Don’t ditch the plastic!
11 September 2018
Jim Hardisty, managing director of Goplasticpallets.com speaks out about his concern over the media attacks on plastic and why he feels more needs to be done to regain public confidence in plastic.
Since Blue Planet II aired last November exposing the destructive effect plastic pollution is having on our oceans, negative coverage and misinformed commentary about plastic has dominated the mass media.
This anti-plastic rhetoric running through the media and abundance of ‘ditch the plastic’ and ‘plastic free’ campaigns has completely crowded out the important role plastic plays in our everyday life.
And most infuriating of all is that many of these campaigns do little to distinguish between good ‘reusable’ and bad ‘single-use’ plastic.
I look at these campaigns and always wonder why are they not specific? And why don’t they refer to single-use plastic? After all, these campaigns were created using plastic computers, and watched on plastic tablets or mobiles – and probably funded using a plastic credit card on a plastic card machine!
If you look around you, in your home, in your car, on your desk – so many everyday long lasting and essential items are produced from plastic and do an excellent job over the long term. Plastic has powerful sustainability credentials thanks to its low-carbon impact in manufacturing, light weight and recyclability.
Here at Goplasticpallets.com we recycle every piece of plastic, paper, card, glass and tin we use – at our own expense.
For our clients, we are an Approved Exporter of plastic waste, so that when they no longer have a need for their plastic pallets or boxes, we’re able to return them to our factory in Belgium, where they’ll be reground, and made into more sustainable plastic pallets.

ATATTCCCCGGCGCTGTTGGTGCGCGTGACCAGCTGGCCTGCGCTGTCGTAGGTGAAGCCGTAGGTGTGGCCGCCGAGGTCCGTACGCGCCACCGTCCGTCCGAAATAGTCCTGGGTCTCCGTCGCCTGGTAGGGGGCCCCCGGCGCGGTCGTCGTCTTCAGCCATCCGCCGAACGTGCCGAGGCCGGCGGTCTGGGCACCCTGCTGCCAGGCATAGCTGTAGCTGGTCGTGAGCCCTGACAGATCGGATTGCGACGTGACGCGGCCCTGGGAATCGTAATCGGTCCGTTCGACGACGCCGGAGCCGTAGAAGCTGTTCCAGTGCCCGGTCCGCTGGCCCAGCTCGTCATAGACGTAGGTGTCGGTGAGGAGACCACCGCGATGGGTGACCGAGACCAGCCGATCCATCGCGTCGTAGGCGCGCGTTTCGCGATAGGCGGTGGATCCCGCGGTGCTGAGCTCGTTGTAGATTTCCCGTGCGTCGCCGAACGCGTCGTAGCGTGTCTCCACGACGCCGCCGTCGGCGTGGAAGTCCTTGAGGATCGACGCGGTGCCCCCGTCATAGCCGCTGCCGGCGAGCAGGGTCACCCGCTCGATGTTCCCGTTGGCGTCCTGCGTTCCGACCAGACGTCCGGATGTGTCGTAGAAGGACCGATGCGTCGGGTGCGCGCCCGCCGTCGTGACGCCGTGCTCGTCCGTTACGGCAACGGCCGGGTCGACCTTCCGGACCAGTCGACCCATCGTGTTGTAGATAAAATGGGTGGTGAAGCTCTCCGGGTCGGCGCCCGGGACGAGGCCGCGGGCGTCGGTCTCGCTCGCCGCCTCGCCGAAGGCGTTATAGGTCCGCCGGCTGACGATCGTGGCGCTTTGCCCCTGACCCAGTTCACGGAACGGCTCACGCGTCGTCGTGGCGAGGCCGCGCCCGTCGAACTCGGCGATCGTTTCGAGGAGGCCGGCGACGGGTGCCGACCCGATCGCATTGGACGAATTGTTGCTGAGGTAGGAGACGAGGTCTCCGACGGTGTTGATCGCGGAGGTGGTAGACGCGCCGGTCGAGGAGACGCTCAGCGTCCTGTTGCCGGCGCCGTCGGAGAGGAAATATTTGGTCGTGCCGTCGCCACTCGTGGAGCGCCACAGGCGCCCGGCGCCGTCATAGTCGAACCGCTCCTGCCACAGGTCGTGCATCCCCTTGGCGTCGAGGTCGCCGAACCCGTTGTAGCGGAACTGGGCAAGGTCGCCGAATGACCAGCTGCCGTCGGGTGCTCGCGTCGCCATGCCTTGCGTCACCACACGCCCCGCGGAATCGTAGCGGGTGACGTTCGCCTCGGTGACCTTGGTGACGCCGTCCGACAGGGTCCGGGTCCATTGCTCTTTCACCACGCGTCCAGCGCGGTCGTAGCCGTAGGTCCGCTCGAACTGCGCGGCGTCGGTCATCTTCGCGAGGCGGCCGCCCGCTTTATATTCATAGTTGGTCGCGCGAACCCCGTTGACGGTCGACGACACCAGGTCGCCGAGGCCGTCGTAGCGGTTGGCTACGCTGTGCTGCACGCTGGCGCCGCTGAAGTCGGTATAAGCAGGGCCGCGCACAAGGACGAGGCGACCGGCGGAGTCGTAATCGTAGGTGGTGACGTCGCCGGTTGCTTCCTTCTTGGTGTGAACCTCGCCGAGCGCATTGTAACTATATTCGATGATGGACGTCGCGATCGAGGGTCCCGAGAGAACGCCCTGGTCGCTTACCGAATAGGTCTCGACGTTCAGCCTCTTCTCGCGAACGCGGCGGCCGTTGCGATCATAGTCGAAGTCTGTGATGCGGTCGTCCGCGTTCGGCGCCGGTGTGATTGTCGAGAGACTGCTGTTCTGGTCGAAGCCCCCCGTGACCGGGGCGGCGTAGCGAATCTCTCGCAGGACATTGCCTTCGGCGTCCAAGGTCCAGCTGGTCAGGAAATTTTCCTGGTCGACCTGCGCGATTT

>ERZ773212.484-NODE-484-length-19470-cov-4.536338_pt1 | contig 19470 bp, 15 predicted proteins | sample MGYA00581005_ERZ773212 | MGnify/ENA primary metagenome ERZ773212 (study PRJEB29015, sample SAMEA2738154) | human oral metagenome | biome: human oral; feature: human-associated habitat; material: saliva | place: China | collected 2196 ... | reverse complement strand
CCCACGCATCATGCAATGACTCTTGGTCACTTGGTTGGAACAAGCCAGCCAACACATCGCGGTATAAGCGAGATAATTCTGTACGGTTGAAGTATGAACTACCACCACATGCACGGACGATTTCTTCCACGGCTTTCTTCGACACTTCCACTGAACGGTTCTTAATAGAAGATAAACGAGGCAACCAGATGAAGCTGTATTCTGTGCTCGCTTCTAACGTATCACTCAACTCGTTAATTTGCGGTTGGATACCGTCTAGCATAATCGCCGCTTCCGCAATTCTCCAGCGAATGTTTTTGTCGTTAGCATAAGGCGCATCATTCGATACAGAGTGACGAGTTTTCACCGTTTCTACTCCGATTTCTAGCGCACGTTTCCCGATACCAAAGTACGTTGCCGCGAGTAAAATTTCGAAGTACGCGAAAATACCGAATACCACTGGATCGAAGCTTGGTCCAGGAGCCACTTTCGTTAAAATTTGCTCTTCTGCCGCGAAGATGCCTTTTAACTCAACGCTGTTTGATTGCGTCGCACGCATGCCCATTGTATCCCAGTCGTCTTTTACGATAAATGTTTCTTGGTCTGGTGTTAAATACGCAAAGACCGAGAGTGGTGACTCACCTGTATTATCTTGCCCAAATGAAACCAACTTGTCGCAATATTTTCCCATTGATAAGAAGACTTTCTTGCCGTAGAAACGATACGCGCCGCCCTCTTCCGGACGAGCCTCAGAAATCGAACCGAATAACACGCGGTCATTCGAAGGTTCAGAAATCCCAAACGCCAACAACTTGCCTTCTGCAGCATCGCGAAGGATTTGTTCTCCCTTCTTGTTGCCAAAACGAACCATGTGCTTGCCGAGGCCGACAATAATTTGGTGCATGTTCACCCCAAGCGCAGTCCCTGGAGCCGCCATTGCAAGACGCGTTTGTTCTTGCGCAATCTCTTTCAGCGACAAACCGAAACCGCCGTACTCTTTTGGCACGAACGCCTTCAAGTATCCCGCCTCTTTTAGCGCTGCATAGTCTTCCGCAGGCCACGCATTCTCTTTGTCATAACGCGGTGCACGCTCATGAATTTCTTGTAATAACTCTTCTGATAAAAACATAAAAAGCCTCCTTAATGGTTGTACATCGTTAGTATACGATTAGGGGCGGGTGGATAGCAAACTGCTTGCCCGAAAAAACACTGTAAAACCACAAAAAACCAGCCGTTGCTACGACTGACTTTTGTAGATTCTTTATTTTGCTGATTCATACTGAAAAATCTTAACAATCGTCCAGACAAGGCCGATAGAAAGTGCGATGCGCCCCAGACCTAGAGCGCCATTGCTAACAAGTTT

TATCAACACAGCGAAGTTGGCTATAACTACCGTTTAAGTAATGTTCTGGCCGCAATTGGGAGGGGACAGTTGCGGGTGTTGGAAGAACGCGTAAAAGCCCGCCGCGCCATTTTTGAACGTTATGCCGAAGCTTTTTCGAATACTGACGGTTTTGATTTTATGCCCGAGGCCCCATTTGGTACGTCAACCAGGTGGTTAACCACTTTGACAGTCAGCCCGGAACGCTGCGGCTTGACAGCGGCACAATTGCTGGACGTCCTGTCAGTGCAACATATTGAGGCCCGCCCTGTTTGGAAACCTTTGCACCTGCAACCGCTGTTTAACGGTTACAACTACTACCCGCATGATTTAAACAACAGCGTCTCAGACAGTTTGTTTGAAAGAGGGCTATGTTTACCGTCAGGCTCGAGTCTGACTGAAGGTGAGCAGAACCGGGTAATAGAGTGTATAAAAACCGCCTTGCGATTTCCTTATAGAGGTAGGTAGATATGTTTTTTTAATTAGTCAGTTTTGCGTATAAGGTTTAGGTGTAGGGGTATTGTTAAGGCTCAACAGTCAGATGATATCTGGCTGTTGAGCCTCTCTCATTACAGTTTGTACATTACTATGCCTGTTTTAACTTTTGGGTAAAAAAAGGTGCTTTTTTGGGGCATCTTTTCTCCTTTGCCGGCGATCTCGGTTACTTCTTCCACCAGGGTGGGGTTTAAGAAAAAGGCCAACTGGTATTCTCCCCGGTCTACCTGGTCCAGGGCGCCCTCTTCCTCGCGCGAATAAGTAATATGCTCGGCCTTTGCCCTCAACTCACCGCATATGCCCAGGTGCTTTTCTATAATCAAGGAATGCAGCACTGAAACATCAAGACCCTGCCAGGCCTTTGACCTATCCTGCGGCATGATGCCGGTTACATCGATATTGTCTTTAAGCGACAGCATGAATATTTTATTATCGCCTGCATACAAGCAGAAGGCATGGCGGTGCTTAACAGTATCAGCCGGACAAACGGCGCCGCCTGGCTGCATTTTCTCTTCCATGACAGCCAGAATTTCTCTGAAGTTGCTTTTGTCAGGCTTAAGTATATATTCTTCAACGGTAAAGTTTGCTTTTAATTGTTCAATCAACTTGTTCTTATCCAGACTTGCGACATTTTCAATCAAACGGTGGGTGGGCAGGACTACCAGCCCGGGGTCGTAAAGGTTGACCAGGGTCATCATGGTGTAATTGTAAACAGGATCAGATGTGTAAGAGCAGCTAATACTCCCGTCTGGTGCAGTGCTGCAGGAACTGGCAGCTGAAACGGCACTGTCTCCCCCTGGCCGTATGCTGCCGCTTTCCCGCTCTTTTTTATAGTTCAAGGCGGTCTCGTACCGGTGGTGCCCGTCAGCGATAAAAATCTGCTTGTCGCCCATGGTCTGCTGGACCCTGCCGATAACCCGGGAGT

We’re extremely proud of the plastic products we supply. Products that have a long lifecycle and last many more times over than wood or cardboard, saving trees along the way. We’re also proud that we’re helping the environment by collecting products back at the end of their long use, then sending them to be professionally recycled, so they don’t end up in landfill.
I’m all for campaigns that encourage businesses and consumers to cut down on single-use plastic, and for the collaborative efforts that organisations, schools and the general public are making to help clear our beaches and streets of plastic waste. But plastic packaging does not find its way into our oceans on its own. The UK may only be responsible for 0.2% of ocean waste – this is a global problem – but we all need to take more responsibility for our own litter and recycle more.
What’s certain is that something needs to be done to regain public confidence in plastic and promote all the positives it offers as a sustainable packaging material.
So rather than further tarnish the reputation of plastic with campaigns that suggest all plastic is ‘bad’, let’s have a balanced campaign against irresponsible people dropping rubbish, and against single-use plastic. Let’s also remember all the actual benefits of plastic as a material of our time!